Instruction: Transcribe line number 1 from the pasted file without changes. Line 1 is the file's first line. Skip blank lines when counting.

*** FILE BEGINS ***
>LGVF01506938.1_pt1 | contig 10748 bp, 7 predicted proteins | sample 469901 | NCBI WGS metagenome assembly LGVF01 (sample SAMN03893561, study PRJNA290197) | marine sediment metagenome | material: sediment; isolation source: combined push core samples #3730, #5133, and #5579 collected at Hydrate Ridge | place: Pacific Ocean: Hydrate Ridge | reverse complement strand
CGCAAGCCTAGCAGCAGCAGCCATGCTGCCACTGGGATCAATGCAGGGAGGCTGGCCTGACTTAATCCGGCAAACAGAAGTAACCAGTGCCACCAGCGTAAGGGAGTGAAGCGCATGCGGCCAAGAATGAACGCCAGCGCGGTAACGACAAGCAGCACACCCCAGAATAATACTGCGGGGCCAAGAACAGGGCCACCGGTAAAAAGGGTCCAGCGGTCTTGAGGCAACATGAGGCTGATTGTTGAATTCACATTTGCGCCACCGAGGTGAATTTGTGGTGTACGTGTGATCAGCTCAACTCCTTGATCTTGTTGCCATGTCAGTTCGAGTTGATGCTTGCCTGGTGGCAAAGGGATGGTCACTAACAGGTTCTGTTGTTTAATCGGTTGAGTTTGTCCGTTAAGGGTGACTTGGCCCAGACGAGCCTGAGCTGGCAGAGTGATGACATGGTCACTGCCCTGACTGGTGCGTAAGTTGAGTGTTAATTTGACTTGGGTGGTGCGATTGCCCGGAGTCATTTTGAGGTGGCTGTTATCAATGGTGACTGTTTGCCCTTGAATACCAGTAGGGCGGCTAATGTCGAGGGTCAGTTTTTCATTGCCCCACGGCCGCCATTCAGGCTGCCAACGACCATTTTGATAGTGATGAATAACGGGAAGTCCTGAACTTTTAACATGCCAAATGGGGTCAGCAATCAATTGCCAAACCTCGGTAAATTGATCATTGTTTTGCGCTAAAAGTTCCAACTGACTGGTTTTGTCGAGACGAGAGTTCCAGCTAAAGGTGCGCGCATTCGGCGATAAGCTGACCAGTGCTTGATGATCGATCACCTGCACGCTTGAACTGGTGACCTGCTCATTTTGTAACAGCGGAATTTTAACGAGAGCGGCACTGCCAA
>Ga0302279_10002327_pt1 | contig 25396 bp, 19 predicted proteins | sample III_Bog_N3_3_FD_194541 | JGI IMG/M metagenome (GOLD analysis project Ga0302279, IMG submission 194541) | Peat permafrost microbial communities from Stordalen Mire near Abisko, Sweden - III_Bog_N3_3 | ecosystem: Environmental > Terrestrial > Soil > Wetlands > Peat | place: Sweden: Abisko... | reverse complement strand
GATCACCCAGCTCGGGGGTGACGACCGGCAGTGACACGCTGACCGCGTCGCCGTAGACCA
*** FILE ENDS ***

>LGVF01506938.1_pt1 | contig 10748 bp, 7 predicted proteins | sample 469901 | NCBI WGS metagenome assembly LGVF01 (sample SAMN03893561, study PRJNA290197) | marine sediment metagenome | material: sediment; isolation source: combined push core samples #3730, #5133, and #5579 collected at Hydrate Ridge | place: Pacific Ocean: Hydrate Ridge | reverse complement strand